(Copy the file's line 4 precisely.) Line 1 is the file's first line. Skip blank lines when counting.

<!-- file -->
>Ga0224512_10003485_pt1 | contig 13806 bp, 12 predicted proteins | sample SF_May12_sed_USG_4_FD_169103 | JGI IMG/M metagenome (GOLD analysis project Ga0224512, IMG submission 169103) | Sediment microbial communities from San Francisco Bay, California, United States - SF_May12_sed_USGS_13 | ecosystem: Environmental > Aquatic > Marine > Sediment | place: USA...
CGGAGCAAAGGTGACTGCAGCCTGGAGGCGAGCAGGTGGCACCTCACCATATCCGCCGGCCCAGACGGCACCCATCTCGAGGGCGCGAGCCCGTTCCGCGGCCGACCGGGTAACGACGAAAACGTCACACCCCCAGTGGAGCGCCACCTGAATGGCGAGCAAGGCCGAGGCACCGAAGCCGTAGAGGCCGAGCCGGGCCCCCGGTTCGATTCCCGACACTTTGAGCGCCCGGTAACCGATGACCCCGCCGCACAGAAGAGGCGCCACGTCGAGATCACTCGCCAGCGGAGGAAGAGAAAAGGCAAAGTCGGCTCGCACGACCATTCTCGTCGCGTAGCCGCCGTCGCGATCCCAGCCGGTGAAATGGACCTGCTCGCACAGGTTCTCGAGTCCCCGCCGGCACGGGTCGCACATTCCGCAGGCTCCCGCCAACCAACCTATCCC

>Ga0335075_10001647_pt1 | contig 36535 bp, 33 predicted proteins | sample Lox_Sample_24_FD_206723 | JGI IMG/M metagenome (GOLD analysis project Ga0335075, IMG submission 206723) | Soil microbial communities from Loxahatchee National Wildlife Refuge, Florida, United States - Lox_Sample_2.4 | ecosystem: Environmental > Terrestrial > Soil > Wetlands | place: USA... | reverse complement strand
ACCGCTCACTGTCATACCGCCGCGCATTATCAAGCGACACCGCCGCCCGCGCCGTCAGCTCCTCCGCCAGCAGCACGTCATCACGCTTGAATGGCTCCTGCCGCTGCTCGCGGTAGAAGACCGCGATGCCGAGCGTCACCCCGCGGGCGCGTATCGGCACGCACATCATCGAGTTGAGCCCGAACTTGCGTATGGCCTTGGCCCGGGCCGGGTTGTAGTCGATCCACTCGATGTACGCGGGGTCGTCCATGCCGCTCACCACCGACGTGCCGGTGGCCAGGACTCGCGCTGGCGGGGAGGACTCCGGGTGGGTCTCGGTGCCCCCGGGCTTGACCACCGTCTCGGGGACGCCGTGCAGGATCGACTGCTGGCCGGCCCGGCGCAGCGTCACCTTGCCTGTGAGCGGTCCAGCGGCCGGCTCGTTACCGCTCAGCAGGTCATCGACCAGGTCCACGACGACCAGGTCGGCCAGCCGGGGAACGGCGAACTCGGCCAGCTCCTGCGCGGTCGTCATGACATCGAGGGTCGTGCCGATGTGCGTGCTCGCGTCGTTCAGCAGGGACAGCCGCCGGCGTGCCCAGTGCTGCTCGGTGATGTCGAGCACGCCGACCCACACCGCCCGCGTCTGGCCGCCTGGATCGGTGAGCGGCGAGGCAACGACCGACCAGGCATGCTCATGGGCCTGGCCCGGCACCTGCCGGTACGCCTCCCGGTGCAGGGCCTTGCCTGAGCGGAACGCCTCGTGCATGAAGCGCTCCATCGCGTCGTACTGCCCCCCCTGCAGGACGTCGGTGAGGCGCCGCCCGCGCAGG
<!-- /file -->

ACCGCTCACTGTCATACCGCCGCGCATTATCAAGCGACACCGCCGCCCGCGCCGTCAGCTCCTCCGCCAGCAGCACGTCATCACGCTTGAATGGCTCCTGCCGCTGCTCGCGGTAGAAGACCGCGATGCCGAGCGTCACCCCGCGGGCGCGTATCGGCACGCACATCATCGAGTTGAGCCCGAACTTGCGTATGGCCTTGGCCCGGGCCGGGTTGTAGTCGATCCACTCGATGTACGCGGGGTCGTCCATGCCGCTCACCACCGACGTGCCGGTGGCCAGGACTCGCGCTGGCGGGGAGGACTCCGGGTGGGTCTCGGTGCCCCCGGGCTTGACCACCGTCTCGGGGACGCCGTGCAGGATCGACTGCTGGCCGGCCCGGCGCAGCGTCACCTTGCCTGTGAGCGGTCCAGCGGCCGGCTCGTTACCGCTCAGCAGGTCATCGACCAGGTCCACGACGACCAGGTCGGCCAGCCGGGGAACGGCGAACTCGGCCAGCTCCTGCGCGGTCGTCATGACATCGAGGGTCGTGCCGATGTGCGTGCTCGCGTCGTTCAGCAGGGACAGCCGCCGGCGTGCCCAGTGCTGCTCGGTGATGTCGAGCACGCCGACCCACACCGCCCGCGTCTGGCCGCCTGGATCGGTGAGCGGCGAGGCAACGACCGACCAGGCATGCTCATGGGCCTGGCCCGGCACCTGCCGGTACGCCTCCCGGTGCAGGGCCTTGCCTGAGCGGAACGCCTCGTGCATGAAGCGCTCCATCGCGTCGTACTGCCCCCCCTGCAGGACGTCGGTGAGGCGCCGCCCGCGCAGG